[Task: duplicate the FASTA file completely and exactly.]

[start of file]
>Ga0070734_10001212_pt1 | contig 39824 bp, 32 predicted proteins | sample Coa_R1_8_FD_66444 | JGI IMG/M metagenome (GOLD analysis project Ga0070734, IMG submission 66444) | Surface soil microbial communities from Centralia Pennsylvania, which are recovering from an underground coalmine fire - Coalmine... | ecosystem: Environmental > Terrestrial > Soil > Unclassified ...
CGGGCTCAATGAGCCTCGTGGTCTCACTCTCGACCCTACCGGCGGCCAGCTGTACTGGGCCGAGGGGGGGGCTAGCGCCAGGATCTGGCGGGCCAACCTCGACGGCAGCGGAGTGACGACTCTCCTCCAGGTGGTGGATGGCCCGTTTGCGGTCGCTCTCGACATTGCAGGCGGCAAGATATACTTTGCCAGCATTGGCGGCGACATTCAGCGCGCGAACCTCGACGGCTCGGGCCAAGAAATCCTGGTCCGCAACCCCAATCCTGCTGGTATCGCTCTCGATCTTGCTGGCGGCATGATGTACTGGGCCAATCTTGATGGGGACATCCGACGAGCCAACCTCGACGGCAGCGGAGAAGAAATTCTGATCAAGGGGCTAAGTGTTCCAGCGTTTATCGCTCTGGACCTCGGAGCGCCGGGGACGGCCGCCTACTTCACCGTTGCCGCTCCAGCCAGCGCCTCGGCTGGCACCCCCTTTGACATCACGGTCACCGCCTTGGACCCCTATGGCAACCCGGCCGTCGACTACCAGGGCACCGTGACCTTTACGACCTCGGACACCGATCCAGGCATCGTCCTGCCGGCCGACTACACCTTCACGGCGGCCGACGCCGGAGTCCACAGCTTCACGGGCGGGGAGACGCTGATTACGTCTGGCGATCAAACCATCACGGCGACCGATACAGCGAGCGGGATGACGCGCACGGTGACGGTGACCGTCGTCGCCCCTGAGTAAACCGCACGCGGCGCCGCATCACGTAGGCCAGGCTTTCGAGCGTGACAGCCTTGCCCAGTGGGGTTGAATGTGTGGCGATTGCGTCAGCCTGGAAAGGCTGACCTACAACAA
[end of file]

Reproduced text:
>Ga0070734_10001212_pt1 | contig 39824 bp, 32 predicted proteins | sample Coa_R1_8_FD_66444 | JGI IMG/M metagenome (GOLD analysis project Ga0070734, IMG submission 66444) | Surface soil microbial communities from Centralia Pennsylvania, which are recovering from an underground coalmine fire - Coalmine... | ecosystem: Environmental > Terrestrial > Soil > Unclassified ...
CGGGCTCAATGAGCCTCGTGGTCTCACTCTCGACCCTACCGGCGGCCAGCTGTACTGGGCCGAGGGGGGGGCTAGCGCCAGGATCTGGCGGGCCAACCTCGACGGCAGCGGAGTGACGACTCTCCTCCAGGTGGTGGATGGCCCGTTTGCGGTCGCTCTCGACATTGCAGGCGGCAAGATATACTTTGCCAGCATTGGCGGCGACATTCAGCGCGCGAACCTCGACGGCTCGGGCCAAGAAATCCTGGTCCGCAACCCCAATCCTGCTGGTATCGCTCTCGATCTTGCTGGCGGCATGATGTACTGGGCCAATCTTGATGGGGACATCCGACGAGCCAACCTCGACGGCAGCGGAGAAGAAATTCTGATCAAGGGGCTAAGTGTTCCAGCGTTTATCGCTCTGGACCTCGGAGCGCCGGGGACGGCCGCCTACTTCACCGTTGCCGCTCCAGCCAGCGCCTCGGCTGGCACCCCCTTTGACATCACGGTCACCGCCTTGGACCCCTATGGCAACCCGGCCGTCGACTACCAGGGCACCGTGACCTTTACGACCTCGGACACCGATCCAGGCATCGTCCTGCCGGCCGACTACACCTTCACGGCGGCCGACGCCGGAGTCCACAGCTTCACGGGCGGGGAGACGCTGATTACGTCTGGCGATCAAACCATCACGGCGACCGATACAGCGAGCGGGATGACGCGCACGGTGACGGTGACCGTCGTCGCCCCTGAGTAAACCGCACGCGGCGCCGCATCACGTAGGCCAGGCTTTCGAGCGTGACAGCCTTGCCCAGTGGGGTTGAATGTGTGGCGATTGCGTCAGCCTGGAAAGGCTGACCTACAACAA